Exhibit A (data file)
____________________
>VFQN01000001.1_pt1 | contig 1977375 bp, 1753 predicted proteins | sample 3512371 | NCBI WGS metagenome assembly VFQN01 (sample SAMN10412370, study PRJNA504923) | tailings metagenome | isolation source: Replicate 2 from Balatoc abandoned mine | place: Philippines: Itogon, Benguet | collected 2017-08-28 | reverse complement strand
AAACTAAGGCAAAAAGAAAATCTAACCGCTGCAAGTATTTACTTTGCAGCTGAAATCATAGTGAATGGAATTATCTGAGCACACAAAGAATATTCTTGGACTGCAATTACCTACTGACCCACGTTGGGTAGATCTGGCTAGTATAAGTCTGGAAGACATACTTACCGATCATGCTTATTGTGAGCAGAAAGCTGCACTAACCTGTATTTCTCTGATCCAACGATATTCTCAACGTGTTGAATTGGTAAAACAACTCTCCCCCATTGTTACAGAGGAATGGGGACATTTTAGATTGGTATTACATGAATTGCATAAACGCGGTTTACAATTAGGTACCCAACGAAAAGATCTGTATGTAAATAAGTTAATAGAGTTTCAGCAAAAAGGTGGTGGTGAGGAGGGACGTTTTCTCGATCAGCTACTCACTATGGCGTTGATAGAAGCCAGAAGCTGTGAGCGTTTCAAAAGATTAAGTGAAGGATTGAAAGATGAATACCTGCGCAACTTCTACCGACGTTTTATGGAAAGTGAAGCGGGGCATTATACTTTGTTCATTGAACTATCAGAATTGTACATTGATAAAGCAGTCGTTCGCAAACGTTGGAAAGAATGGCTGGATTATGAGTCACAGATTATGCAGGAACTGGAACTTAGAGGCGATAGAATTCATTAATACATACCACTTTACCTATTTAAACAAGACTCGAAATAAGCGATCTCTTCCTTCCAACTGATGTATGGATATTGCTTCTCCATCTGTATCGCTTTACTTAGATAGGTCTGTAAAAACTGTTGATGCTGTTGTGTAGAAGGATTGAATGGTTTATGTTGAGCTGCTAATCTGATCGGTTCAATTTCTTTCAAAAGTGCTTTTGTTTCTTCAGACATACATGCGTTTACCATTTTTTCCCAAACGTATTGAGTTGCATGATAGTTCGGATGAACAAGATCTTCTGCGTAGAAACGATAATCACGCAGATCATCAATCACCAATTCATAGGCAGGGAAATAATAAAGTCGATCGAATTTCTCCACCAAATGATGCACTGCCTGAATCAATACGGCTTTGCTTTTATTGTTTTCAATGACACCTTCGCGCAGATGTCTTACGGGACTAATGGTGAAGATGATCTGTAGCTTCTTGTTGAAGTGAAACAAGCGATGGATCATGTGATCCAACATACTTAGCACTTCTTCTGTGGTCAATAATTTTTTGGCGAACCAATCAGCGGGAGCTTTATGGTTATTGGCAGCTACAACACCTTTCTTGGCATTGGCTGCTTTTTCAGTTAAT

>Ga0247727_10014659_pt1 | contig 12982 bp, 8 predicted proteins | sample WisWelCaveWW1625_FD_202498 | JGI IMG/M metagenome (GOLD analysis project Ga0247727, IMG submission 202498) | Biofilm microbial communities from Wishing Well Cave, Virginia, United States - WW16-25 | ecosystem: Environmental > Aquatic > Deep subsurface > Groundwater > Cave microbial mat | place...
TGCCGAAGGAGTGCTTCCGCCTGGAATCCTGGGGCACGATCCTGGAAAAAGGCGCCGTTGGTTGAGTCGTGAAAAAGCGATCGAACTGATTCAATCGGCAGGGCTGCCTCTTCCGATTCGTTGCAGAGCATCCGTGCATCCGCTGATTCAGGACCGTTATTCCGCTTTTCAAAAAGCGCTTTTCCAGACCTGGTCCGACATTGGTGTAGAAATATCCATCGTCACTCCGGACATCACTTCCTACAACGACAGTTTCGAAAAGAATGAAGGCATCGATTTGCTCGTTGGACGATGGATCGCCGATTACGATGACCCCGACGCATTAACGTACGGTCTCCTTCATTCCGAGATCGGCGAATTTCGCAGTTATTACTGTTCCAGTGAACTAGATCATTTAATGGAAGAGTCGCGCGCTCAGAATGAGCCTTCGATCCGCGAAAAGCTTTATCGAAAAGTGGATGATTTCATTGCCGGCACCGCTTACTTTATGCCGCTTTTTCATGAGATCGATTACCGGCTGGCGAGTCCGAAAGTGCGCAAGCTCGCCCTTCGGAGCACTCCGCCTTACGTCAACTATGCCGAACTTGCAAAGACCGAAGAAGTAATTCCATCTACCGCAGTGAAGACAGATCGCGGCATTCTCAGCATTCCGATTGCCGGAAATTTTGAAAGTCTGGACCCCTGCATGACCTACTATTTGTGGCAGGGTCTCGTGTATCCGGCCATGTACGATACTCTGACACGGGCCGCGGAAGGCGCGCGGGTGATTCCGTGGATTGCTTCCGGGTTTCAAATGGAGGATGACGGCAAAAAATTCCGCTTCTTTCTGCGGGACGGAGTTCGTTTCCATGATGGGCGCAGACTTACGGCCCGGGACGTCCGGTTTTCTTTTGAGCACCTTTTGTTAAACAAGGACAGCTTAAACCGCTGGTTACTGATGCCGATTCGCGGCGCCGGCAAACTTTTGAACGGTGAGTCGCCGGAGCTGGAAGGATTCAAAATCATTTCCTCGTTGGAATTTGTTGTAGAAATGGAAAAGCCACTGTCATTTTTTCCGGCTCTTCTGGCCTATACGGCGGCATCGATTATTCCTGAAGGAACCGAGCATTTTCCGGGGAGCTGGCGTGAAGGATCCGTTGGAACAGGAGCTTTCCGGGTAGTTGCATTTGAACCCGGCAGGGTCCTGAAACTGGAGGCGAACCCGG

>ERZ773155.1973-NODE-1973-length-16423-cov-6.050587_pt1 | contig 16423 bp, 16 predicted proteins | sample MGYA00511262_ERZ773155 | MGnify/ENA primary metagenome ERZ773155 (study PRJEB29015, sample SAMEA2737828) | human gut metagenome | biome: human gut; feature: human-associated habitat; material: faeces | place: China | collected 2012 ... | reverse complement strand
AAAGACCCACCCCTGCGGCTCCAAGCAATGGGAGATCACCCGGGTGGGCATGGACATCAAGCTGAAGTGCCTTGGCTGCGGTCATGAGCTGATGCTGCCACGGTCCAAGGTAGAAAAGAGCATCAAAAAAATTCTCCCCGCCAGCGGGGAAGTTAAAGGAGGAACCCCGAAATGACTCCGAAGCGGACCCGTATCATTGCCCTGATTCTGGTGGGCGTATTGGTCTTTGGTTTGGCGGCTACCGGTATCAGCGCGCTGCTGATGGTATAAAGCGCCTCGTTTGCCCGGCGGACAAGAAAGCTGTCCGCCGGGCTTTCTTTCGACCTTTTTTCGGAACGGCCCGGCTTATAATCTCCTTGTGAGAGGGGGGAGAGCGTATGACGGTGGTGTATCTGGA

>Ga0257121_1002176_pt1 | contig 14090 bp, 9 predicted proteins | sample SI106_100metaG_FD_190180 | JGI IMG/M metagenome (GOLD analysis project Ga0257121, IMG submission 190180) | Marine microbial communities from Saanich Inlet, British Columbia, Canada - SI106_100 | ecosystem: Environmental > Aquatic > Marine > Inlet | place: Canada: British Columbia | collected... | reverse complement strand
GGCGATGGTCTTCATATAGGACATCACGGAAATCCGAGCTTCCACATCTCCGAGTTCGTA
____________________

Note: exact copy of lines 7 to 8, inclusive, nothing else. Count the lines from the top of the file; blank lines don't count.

>Ga0257121_1002176_pt1 | contig 14090 bp, 9 predicted proteins | sample SI106_100metaG_FD_190180 | JGI IMG/M metagenome (GOLD analysis project Ga0257121, IMG submission 190180) | Marine microbial communities from Saanich Inlet, British Columbia, Canada - SI106_100 | ecosystem: Environmental > Aquatic > Marine > Inlet | place: Canada: British Columbia | collected... | reverse complement strand
GGCGATGGTCTTCATATAGGACATCACGGAAATCCGAGCTTCCACATCTCCGAGTTCGTA